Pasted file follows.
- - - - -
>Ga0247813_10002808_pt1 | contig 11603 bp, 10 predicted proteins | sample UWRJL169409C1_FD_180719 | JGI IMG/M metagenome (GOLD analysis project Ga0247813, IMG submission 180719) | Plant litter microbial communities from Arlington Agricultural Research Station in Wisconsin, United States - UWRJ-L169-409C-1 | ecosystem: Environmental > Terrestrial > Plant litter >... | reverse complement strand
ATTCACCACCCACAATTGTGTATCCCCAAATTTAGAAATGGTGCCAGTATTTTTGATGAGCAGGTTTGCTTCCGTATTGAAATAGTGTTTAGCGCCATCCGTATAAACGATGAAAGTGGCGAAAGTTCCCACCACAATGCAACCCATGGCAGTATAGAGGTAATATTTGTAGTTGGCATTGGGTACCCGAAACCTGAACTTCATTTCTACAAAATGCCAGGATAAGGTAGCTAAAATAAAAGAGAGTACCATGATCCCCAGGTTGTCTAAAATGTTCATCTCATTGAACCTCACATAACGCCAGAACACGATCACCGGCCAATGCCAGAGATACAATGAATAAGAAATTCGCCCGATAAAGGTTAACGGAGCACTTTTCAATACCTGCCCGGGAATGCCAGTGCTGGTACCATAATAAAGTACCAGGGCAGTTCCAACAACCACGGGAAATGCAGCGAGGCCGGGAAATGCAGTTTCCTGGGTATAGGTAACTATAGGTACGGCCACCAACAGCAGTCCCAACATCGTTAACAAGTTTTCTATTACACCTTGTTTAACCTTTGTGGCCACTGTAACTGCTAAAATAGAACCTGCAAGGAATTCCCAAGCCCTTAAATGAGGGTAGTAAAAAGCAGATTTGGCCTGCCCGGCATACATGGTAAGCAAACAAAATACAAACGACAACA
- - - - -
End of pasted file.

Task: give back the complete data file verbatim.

>Ga0247813_10002808_pt1 | contig 11603 bp, 10 predicted proteins | sample UWRJL169409C1_FD_180719 | JGI IMG/M metagenome (GOLD analysis project Ga0247813, IMG submission 180719) | Plant litter microbial communities from Arlington Agricultural Research Station in Wisconsin, United States - UWRJ-L169-409C-1 | ecosystem: Environmental > Terrestrial > Plant litter >... | reverse complement strand
ATTCACCACCCACAATTGTGTATCCCCAAATTTAGAAATGGTGCCAGTATTTTTGATGAGCAGGTTTGCTTCCGTATTGAAATAGTGTTTAGCGCCATCCGTATAAACGATGAAAGTGGCGAAAGTTCCCACCACAATGCAACCCATGGCAGTATAGAGGTAATATTTGTAGTTGGCATTGGGTACCCGAAACCTGAACTTCATTTCTACAAAATGCCAGGATAAGGTAGCTAAAATAAAAGAGAGTACCATGATCCCCAGGTTGTCTAAAATGTTCATCTCATTGAACCTCACATAACGCCAGAACACGATCACCGGCCAATGCCAGAGATACAATGAATAAGAAATTCGCCCGATAAAGGTTAACGGAGCACTTTTCAATACCTGCCCGGGAATGCCAGTGCTGGTACCATAATAAAGTACCAGGGCAGTTCCAACAACCACGGGAAATGCAGCGAGGCCGGGAAATGCAGTTTCCTGGGTATAGGTAACTATAGGTACGGCCACCAACAGCAGTCCCAACATCGTTAACAAGTTTTCTATTACACCTTGTTTAACCTTTGTGGCCACTGTAACTGCTAAAATAGAACCTGCAAGGAATTCCCAAGCCCTTAAATGAGGGTAGTAAAAAGCAGATTTGGCCTGCCCGGCATACATGGTAAGCAAACAAAATACAAACGACAACA